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Nikhil Prasad  Fact checked by:Thailand Medical News Team Oct 10, 2023  2 months, 12 hours, 18 minutes ago

WARNING! Next Pandemic Could Possibly Be Driven By A New Evolved Strain Of HCPS Sin Nombre Hantavirus Whose Predecessors Are Currently In Circulation!

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WARNING! Next Pandemic Could Possibly Be Driven By A New Evolved Strain Of HCPS Sin Nombre Hantavirus Whose Predecessors Are Currently In Circulation!
Nikhil Prasad  Fact checked by:Thailand Medical News Team Oct 10, 2023  2 months, 12 hours, 18 minutes ago
HCPS Sin Nombre Hantavirus: In the realm of infectious diseases, the unpredictability of nature has always kept scientists and healthcare professionals on their toes. From the bubonic plague to Spanish flu to the COVID-19 pandemic, history has shown that pathogens have the potential to reshape the course of human civilization. While COVID-19 remains a global challenge, another potential threat looms on the horizon - a new evolved strain of the Hantavirus, specifically the HCPS Sin Nombre Hantavirus that causes hantavirus cardiopulmonary syndrome (HCPS) where symptoms are similar to various respiratory infections except those infected typically succumb to heart failures or other cardiac issues!


 
The Origin and Evolution of Sin Nombre Hantavirus
Sin Nombre Hantavirus (SNV), a member of the Orthohantavirus genus, first came to the world's attention in 1993. Discovered near the Cañon de la Muerte on the Navajo Reservation, it was initially named the Muerto Canyon hantavirus. However, this name was later changed to "Sin Nombre," which means "without a name" in Spanish, due to objections from local residents and the Navajo Nation. SNV was isolated from rodents collected near the home of one of the initial Hantavirus pulmonary syndrome (HPS) patients in the Four Corners region of the United States.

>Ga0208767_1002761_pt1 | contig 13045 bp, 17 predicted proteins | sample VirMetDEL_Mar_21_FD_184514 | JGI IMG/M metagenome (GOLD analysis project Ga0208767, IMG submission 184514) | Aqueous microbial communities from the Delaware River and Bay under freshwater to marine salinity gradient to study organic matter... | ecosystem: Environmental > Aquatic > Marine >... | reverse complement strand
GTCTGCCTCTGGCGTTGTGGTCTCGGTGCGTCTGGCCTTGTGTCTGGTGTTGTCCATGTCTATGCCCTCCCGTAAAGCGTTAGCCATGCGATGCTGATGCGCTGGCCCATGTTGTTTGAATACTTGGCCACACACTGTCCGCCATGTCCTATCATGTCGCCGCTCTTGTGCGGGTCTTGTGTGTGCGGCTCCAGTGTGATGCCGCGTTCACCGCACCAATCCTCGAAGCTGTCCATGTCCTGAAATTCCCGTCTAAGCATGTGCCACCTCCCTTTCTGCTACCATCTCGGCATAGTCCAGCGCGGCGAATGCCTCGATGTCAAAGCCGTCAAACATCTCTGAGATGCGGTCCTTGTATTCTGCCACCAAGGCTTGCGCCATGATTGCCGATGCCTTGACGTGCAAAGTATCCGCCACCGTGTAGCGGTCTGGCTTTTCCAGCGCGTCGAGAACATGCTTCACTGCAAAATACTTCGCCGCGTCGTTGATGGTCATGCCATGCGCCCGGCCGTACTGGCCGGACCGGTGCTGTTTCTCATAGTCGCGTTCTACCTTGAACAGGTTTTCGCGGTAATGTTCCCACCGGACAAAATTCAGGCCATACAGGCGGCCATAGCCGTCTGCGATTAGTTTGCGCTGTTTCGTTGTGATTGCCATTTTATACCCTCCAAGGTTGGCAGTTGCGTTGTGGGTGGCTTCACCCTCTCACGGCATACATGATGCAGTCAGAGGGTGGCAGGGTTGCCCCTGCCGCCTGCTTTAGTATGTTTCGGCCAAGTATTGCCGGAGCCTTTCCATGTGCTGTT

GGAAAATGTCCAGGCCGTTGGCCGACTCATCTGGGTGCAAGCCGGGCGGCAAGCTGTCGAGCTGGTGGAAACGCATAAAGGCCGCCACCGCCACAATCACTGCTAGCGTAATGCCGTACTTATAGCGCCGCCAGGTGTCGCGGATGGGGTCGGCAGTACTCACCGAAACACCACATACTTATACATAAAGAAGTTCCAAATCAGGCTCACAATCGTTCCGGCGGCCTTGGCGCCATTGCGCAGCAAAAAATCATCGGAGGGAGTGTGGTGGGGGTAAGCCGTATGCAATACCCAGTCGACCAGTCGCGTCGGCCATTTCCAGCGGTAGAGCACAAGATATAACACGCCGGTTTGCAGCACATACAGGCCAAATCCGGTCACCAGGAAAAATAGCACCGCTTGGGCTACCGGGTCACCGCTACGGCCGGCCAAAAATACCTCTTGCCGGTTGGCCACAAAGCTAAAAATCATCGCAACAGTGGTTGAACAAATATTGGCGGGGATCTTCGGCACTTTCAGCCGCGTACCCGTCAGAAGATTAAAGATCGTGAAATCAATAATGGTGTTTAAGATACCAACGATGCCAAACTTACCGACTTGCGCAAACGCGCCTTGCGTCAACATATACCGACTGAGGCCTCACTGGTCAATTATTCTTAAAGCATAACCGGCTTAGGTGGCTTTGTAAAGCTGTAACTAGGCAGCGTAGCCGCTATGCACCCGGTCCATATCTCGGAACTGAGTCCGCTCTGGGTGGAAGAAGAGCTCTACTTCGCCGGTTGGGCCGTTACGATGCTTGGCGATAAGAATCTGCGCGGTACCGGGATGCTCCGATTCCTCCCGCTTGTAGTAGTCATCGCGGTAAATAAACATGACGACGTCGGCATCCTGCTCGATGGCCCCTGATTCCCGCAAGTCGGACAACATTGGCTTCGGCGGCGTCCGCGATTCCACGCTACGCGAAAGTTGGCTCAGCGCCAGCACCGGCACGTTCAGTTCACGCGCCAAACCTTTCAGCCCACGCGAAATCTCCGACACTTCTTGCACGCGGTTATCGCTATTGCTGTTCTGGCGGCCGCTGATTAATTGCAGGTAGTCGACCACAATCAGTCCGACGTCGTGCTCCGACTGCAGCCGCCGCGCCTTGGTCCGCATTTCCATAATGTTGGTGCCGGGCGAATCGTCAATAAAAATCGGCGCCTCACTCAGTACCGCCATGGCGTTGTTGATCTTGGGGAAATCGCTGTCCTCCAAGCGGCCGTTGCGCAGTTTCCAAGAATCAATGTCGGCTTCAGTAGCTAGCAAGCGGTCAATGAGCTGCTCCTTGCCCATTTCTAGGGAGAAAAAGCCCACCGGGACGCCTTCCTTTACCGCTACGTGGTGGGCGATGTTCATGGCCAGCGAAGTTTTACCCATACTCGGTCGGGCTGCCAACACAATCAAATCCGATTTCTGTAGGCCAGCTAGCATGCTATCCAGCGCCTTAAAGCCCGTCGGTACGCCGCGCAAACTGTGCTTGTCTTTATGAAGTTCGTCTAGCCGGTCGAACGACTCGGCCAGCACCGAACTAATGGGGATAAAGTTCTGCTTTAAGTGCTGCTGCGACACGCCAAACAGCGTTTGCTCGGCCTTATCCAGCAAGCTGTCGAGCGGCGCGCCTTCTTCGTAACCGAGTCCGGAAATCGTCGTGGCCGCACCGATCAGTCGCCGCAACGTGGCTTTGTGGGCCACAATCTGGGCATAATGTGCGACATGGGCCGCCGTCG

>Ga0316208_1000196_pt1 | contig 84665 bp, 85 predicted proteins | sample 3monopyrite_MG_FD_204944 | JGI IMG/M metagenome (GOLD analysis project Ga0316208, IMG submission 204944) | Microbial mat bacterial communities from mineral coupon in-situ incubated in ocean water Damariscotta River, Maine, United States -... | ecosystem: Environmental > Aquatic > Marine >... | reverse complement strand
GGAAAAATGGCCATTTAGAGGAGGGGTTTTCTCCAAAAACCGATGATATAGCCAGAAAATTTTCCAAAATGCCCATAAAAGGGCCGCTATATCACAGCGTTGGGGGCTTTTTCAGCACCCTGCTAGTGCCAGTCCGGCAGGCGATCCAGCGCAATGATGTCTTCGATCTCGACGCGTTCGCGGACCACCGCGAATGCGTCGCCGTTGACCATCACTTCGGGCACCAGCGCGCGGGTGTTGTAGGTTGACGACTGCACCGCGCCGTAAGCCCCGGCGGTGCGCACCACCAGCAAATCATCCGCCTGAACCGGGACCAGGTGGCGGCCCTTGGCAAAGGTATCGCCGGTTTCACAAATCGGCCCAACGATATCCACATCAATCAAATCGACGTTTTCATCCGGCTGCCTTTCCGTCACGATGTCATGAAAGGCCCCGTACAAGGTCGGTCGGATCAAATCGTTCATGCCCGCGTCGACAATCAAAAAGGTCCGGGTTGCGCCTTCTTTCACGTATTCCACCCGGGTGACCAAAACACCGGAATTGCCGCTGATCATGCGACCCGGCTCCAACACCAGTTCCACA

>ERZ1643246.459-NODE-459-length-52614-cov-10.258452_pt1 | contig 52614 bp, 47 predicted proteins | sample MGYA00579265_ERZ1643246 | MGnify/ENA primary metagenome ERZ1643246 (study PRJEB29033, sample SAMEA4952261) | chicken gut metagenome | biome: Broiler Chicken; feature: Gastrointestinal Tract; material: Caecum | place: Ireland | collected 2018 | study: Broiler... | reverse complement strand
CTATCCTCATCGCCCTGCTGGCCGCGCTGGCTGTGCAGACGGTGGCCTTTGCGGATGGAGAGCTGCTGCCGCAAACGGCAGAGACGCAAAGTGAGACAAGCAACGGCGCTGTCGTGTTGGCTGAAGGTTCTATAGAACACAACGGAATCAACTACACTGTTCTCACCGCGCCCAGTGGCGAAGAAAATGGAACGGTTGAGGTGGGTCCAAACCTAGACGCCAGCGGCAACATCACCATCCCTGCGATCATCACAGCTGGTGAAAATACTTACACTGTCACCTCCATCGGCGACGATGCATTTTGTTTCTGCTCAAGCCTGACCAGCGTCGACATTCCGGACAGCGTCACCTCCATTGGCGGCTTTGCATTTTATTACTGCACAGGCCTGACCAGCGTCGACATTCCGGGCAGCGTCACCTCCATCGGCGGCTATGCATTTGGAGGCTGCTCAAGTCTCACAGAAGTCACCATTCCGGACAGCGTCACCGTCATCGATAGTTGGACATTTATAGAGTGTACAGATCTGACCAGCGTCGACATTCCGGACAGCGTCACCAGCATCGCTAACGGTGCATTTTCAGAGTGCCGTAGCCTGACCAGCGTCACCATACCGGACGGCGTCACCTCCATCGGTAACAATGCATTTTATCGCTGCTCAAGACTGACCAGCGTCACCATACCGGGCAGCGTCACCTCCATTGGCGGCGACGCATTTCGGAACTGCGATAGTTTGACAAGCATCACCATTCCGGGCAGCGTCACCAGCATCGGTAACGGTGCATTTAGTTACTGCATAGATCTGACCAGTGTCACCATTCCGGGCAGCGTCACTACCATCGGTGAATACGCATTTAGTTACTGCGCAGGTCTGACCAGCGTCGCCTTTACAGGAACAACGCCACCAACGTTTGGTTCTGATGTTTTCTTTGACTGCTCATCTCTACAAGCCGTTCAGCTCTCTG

SNV is primarily associated with the deer mouse Peromyscus maniculatus, which is widespread throughout North America, except for certain southeastern regions. While transmission to humans occurs mainly through contact with mouse urine and feces, unlike other Orthohantavirus species, transmission within the vector population is believed to occur through direct contact.
 
Initially, the case fatality ratio (CFR) of SNV-induced HCPS was alarmingly high, at around 66.7%. However, over the years, as more mild cases were recognized, the CFR steadily declined to approximately 35% by 2007. This decrease in CFR may be attributed to better diagnostic and treatment approaches.
 
However, there are reasons to believe that a new strain of HCPS Sin Nombre Hantavirus that specifically causes cardiac issues is already in circulation in certain countries but is not being identified by health authorities with doctors mistaking its infections for other causes! Further the threat of recombinant or reassortant events taking place with other viruses that are currently predominant in circulation to spawn high threat strains  are also very likely!
 
The Genetic Makeup of SNV
SNV, like other Orthohantaviruses, has a tripartite single-stranded negative-sense RNA genome. The entire genomic sequence of SNV has been determined, revealing its genetic structure. While SNV's genetic sequence can vary slightly, the changes observed have not led to significant alterations in the amino acid sequences of viral proteins. These variations are more likely to affect viral phenotypes and membrane components.
 
The Role of RT-PCR in Detecting Hantaviruses